If you have studied a bit about guilt, you probably know that it’s not a natural feeling. Guilt doesn’t occur naturally in a human’s mind, it’s a cultural product. Some Asian cultures don’t know anything about it.
When regret goes crazy, it becomes an obsession called guilt.
Regret can be useful since it allows your mind to reprogram itself in order not to make the same mistake twice.
It also has a social function since it sets moral boundaries between people: when you hurt somebody, regret is the shortcut that makes YOU feel bad for behaving badly, it’s therefore an incentive to be a better person.
Guilt on the other hand serves no purpose, it’s more of a mind cancer: instead of helping you in a healthy change process, guilt dooms you and prevents you from moving on.
In the long run, it blocks your own growth.
I’m not a big advocate of guilt, as you can see, having suffered a lot from it, I collected methods to eradicate that mental process.
This article gives clues on how to sabotage guilt. I didn’t title it “how to destroy guilt” or “how to nuke guilt” because it’s not the way to proceed. Guilt can be removed but you have to be patient. Taming guilt is one of the most rewarding things you can do for yourself though, so I hope the following helps you.
Start by noticing guilt, here’s how you can become aware of it:
if you’re obsessed by something that you did and that you generally consider wrong. If you feel that you are not going to recover your self-esteem, then guilt has started to manifest.
You don’t have to consider guilt like an enemy, consider it the start of a very enriching process of self discovery, and try the following:
Stop identifying with your mistakes
Guilt is like a parasite that feeds on your self-image, that’s why it can be so harmful. Guilt makes you identify with the mistake you made. It will last as long as you reduce yourself to what you did. For instance, if you stole money and feel guilty about it, you become one with the act of steeling, you feel like a thief now, nothing else. This thought usually takes over whatever other qualities you may have.
But let’s be realistic, you are not only a person that made a mistake, you can also be a nice person :)
To start uprooting this obsession, just review the good things you did in your past, don’t forget the little things, like walking the dog. Gradually rebalance the idea you have of yourself by considering facts: don’t deny your mistakes, but keep your good actions in mind.
In a guilt crisis, you’ll be tempted to retrieve from others: the pain and the shame being too strong.
Retrieving for short periods of time (a few hours) can be useful to take a rest.
Other than that, isolating yourself will just harm you more, because you’ll be tempted to ruminate dark thoughts. Mingle with others, even though it hurts, others will force you change your idea of yourself, they will force you to play different roles: the father, the husband, the friend, the child…In short they will get you out of the limiting idea that you are only a person that screwed up, one day.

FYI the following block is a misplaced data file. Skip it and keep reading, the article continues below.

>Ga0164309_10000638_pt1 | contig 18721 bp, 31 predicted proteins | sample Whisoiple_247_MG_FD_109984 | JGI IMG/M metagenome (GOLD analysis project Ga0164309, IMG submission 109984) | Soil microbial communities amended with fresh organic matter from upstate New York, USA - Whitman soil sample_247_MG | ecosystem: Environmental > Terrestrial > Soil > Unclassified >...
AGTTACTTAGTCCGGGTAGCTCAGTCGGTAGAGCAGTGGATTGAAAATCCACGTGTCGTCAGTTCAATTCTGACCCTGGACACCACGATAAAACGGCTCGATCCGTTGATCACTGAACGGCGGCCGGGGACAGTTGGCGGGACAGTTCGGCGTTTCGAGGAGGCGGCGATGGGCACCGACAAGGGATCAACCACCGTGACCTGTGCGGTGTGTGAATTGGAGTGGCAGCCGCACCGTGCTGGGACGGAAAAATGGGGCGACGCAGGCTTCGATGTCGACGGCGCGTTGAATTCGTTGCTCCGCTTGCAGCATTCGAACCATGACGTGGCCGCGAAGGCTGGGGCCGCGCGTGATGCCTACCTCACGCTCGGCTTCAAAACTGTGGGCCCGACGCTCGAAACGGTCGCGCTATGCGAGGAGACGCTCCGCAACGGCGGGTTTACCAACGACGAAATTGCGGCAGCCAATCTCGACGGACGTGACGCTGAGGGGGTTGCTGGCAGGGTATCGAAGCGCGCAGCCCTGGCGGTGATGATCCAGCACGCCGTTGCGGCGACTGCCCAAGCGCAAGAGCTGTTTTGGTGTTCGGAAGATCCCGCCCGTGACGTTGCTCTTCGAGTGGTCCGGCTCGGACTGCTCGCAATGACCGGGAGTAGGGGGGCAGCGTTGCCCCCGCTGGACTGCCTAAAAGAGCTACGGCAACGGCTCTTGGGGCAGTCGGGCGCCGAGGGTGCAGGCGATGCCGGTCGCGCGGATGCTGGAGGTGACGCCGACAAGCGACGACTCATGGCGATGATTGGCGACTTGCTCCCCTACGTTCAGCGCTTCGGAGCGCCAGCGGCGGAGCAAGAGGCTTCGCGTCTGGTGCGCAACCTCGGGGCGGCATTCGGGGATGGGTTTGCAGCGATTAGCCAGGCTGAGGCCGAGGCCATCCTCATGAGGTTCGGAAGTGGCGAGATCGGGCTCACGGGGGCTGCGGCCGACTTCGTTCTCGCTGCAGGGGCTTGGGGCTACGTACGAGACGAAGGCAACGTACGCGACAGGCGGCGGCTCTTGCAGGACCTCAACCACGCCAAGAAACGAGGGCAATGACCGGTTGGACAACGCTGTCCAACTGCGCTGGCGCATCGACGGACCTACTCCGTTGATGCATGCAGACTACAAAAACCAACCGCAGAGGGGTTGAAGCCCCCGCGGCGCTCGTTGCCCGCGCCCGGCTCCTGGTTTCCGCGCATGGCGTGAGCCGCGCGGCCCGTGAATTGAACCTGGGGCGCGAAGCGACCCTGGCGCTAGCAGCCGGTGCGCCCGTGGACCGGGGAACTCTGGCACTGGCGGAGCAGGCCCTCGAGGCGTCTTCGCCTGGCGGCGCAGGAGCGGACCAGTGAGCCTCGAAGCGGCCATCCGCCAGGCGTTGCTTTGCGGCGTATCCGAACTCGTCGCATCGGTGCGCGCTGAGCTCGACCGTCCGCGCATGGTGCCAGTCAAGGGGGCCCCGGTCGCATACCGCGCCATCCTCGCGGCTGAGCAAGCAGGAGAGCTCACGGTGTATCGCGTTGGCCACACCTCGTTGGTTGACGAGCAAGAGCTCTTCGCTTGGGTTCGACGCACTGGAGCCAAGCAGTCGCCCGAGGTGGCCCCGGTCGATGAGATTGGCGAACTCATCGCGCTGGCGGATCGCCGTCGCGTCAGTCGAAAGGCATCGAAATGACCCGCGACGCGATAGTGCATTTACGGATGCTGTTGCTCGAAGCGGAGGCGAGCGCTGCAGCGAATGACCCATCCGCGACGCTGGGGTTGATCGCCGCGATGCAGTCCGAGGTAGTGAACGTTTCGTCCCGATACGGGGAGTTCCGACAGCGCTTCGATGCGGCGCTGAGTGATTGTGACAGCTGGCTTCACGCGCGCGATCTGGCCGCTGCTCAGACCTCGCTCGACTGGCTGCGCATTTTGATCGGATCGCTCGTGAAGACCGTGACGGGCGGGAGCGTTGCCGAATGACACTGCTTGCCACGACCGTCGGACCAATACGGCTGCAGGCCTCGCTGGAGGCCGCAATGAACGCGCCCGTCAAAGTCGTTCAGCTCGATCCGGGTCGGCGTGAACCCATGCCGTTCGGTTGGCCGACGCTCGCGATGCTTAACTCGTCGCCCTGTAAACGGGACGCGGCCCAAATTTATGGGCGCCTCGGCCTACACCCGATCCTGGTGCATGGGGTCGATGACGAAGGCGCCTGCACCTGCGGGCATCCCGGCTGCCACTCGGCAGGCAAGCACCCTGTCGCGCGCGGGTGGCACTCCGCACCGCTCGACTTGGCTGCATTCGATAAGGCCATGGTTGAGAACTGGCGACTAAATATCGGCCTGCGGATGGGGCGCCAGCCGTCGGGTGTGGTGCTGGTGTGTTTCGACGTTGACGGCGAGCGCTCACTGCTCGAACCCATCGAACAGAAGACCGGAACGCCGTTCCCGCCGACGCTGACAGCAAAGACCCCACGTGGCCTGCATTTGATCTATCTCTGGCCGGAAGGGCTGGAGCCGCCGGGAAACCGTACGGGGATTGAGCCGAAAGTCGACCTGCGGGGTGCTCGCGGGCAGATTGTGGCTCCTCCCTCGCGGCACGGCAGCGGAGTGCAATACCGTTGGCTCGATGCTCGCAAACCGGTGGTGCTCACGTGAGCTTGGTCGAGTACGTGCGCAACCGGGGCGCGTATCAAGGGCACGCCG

Don’t negotiate with guilt
Guilt is a thought process. It often presents itself as mental debate, like a court of law in your mind with the accused (you) vs the judge (your set of values). Usually you’ll be tempted to negotiate and justify yourself in this schizophrenic argument.
Don’t waste your time running that pattern, even though it seems like an inner dialogue, it’s not, it’s a dead-end and you’ll always charge yourself guilty in this process.
When you see that your mind start chattering on why and how you made a mistake and you’re just brooding guilty feelings, focus on something else.
The best approach is to help someone or take exercise.
Guilt doesn’t fix the past
There is this common belief that guilt will wash your sins.
Guilt doesn’t wash anything, it screws you up.
Be very clear on the fact that guilt doesn’t help the persons you have harmed. At all. It doesn’t “purify” you of anything either.
Guilt is simply a faulty process in your mind, it makes you extremely weak. If you want to pay back for what you did, then you need to recover from guilt first, become strong again and contribute by helping around you.
You can’t “stop guilt”, since it’s a powerful motion, but you can stop feeding it and watch it die out. Patience is required. The trick is not to interact with guilt. Just quarantine this process in your mind, while remaining aware of it.
Time will suffocate guilt slowly. You can trust time, it won’t fail you, just be patient.
One last thing: During your recovery from guilt, it is advisable to stay away from people who like to refer to the cause of your guilt.
This period of guilt will actually help you tell apart your real friends from your frenemies.
Real friends will be there if you want to talk about what makes you suffer, the other will just feed on your suffering and pour salt on your wound.
Needless to suggest whom you should avoid.
I wish you the best: a lot of creativity and stamina to go through the process of guilt, remain confident that you’ll be way smarter after this ordeal.
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